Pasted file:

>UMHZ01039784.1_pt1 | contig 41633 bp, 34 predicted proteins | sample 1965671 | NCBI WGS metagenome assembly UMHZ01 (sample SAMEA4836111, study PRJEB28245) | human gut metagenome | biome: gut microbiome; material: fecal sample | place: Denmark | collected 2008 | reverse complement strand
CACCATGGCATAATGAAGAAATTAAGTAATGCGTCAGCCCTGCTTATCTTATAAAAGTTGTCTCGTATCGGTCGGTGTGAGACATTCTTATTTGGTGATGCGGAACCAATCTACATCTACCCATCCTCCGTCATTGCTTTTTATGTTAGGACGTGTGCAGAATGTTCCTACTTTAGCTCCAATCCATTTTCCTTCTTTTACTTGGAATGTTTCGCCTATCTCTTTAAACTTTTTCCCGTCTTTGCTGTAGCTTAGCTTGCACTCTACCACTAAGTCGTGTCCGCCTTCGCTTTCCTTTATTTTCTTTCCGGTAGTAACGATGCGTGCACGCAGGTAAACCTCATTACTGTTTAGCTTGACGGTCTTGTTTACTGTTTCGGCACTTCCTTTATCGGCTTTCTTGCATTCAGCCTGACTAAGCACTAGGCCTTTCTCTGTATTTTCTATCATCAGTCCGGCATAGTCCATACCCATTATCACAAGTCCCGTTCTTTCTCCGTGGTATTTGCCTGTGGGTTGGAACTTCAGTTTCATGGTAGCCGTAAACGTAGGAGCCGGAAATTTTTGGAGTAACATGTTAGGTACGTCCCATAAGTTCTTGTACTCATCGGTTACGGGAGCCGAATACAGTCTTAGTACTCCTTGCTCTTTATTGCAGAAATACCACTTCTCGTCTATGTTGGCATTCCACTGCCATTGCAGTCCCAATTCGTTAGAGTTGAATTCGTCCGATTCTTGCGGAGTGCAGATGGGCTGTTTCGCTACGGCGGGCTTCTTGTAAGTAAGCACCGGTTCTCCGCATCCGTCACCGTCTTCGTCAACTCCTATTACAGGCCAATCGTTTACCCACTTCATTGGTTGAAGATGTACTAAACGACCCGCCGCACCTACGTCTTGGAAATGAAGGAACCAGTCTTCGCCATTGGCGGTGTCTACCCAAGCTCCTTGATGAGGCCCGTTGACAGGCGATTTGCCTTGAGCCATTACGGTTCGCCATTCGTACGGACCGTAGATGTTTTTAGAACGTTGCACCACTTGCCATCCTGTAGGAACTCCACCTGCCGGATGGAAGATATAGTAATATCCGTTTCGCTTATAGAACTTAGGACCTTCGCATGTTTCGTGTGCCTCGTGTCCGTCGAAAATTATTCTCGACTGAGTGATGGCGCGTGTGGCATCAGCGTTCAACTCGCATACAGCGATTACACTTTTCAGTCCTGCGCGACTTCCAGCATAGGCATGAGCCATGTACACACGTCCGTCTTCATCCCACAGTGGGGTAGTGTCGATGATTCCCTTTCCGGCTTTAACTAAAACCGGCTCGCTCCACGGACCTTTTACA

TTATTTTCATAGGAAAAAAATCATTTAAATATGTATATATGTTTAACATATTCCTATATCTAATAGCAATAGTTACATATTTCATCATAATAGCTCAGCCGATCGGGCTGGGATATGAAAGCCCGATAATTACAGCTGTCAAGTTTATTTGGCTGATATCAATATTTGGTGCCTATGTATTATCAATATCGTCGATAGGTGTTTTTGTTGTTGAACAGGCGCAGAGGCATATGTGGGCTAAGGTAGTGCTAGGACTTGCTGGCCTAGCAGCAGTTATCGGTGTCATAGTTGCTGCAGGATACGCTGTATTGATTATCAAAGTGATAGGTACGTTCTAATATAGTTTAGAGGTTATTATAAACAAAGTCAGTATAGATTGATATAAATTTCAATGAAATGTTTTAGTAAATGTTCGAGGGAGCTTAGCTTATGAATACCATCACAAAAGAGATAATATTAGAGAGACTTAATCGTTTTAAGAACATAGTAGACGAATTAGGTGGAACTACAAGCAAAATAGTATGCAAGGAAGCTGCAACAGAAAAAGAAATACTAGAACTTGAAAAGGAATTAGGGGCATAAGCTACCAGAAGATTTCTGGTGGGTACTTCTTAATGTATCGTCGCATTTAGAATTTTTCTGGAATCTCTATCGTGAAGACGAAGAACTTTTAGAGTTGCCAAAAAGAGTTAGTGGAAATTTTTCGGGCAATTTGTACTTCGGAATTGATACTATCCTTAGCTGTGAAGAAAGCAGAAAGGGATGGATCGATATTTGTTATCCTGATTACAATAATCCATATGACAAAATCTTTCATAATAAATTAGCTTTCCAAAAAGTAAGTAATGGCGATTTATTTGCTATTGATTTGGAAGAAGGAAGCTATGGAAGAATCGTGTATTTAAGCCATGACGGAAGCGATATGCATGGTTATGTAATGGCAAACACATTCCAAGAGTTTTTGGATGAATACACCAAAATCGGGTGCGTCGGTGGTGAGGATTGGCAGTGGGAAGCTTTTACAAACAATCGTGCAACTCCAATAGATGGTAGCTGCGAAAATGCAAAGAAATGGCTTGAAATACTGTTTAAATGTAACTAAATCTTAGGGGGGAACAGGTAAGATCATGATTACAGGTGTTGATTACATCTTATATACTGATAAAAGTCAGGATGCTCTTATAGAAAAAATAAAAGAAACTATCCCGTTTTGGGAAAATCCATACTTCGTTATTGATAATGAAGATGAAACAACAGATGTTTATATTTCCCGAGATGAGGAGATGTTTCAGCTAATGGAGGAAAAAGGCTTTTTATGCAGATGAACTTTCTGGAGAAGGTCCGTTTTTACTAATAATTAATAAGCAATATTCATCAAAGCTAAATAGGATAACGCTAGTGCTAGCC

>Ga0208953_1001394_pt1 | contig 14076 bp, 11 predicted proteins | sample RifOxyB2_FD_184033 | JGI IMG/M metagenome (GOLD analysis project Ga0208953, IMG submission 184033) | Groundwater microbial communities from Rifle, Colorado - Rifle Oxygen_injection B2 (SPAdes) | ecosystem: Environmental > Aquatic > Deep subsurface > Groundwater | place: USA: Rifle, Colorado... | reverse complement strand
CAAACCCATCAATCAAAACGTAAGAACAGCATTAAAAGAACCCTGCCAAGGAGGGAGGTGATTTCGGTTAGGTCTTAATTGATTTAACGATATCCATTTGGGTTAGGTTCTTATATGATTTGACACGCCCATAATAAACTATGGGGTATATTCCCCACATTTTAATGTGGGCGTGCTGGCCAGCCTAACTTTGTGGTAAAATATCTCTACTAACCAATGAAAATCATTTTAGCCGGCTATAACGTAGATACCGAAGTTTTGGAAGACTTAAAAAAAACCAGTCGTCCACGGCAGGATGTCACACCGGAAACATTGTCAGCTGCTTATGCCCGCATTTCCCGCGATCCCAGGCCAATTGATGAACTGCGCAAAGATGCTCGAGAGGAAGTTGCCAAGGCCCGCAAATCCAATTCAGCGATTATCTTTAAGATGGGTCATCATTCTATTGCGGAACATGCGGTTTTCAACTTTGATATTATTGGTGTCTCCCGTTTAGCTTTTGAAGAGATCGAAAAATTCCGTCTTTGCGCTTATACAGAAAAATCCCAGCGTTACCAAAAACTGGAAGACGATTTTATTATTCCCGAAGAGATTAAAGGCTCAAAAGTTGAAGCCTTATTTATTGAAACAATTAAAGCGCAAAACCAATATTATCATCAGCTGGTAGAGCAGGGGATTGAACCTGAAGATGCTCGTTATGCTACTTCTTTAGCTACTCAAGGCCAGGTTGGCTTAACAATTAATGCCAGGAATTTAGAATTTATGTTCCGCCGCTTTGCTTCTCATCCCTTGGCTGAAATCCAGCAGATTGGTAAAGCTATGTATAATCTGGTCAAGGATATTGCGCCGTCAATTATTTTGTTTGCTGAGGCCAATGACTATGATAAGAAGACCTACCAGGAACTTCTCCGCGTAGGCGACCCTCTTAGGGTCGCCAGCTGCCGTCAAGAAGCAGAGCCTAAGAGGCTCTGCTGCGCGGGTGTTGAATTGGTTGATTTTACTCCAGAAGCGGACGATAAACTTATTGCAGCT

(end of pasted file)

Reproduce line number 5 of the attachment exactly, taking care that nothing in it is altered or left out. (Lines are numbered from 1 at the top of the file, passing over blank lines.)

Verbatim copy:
CAAACCCATCAATCAAAACGTAAGAACAGCATTAAAAGAACCCTGCCAAGGAGGGAGGTGATTTCGGTTAGGTCTTAATTGATTTAACGATATCCATTTGGGTTAGGTTCTTATATGATTTGACACGCCCATAATAAACTATGGGGTATATTCCCCACATTTTAATGTGGGCGTGCTGGCCAGCCTAACTTTGTGGTAAAATATCTCTACTAACCAATGAAAATCATTTTAGCCGGCTATAACGTAGATACCGAAGTTTTGGAAGACTTAAAAAAAACCAGTCGTCCACGGCAGGATGTCACACCGGAAACATTGTCAGCTGCTTATGCCCGCATTTCCCGCGATCCCAGGCCAATTGATGAACTGCGCAAAGATGCTCGAGAGGAAGTTGCCAAGGCCCGCAAATCCAATTCAGCGATTATCTTTAAGATGGGTCATCATTCTATTGCGGAACATGCGGTTTTCAACTTTGATATTATTGGTGTCTCCCGTTTAGCTTTTGAAGAGATCGAAAAATTCCGTCTTTGCGCTTATACAGAAAAATCCCAGCGTTACCAAAAACTGGAAGACGATTTTATTATTCCCGAAGAGATTAAAGGCTCAAAAGTTGAAGCCTTATTTATTGAAACAATTAAAGCGCAAAACCAATATTATCATCAGCTGGTAGAGCAGGGGATTGAACCTGAAGATGCTCGTTATGCTACTTCTTTAGCTACTCAAGGCCAGGTTGGCTTAACAATTAATGCCAGGAATTTAGAATTTATGTTCCGCCGCTTTGCTTCTCATCCCTTGGCTGAAATCCAGCAGATTGGTAAAGCTATGTATAATCTGGTCAAGGATATTGCGCCGTCAATTATTTTGTTTGCTGAGGCCAATGACTATGATAAGAAGACCTACCAGGAACTTCTCCGCGTAGGCGACCCTCTTAGGGTCGCCAGCTGCCGTCAAGAAGCAGAGCCTAAGAGGCTCTGCTGCGCGGGTGTTGAATTGGTTGATTTTACTCCAGAAGCGGACGATAAACTTATTGCAGCT